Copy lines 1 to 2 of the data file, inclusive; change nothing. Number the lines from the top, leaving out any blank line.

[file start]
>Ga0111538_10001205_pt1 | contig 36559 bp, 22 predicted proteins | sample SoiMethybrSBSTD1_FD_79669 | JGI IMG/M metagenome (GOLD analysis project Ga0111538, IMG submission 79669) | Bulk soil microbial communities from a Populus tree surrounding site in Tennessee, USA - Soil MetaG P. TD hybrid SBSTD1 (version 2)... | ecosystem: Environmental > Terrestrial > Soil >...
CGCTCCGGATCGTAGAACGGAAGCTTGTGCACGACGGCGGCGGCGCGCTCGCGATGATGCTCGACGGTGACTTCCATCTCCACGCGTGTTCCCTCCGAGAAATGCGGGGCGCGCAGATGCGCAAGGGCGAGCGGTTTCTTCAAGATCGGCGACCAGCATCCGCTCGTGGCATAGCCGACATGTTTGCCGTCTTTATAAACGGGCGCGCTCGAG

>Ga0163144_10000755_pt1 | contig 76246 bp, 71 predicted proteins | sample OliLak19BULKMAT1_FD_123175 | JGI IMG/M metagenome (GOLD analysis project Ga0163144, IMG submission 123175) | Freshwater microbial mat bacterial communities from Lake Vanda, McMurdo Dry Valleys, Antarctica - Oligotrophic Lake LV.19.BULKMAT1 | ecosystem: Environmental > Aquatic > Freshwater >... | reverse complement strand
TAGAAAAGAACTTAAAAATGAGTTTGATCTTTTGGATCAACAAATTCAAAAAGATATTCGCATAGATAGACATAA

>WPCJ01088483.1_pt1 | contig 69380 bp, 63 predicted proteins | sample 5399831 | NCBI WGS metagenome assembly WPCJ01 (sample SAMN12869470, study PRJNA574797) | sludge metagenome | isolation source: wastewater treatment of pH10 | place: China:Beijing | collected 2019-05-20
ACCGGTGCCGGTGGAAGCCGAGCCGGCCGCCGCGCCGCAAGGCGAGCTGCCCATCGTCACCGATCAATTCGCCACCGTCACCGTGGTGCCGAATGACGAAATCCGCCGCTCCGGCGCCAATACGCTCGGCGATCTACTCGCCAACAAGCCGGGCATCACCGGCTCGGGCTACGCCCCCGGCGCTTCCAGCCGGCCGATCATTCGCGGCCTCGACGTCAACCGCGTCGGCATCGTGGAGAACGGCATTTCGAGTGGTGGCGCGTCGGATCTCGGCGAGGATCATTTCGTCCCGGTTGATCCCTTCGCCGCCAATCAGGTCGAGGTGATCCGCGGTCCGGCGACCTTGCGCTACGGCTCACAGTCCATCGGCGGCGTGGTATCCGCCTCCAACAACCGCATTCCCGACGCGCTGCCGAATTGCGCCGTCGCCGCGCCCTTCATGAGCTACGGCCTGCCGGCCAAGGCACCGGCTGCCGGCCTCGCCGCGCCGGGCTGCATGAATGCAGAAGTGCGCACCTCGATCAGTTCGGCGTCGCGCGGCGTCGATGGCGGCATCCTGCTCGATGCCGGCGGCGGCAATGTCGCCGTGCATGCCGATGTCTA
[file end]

>Ga0111538_10001205_pt1 | contig 36559 bp, 22 predicted proteins | sample SoiMethybrSBSTD1_FD_79669 | JGI IMG/M metagenome (GOLD analysis project Ga0111538, IMG submission 79669) | Bulk soil microbial communities from a Populus tree surrounding site in Tennessee, USA - Soil MetaG P. TD hybrid SBSTD1 (version 2)... | ecosystem: Environmental > Terrestrial > Soil >...
CGCTCCGGATCGTAGAACGGAAGCTTGTGCACGACGGCGGCGGCGCGCTCGCGATGATGCTCGACGGTGACTTCCATCTCCACGCGTGTTCCCTCCGAGAAATGCGGGGCGCGCAGATGCGCAAGGGCGAGCGGTTTCTTCAAGATCGGCGACCAGCATCCGCTCGTGGCATAGCCGACATGTTTGCCGTCTTTATAAACGGGCGCGCTCGAG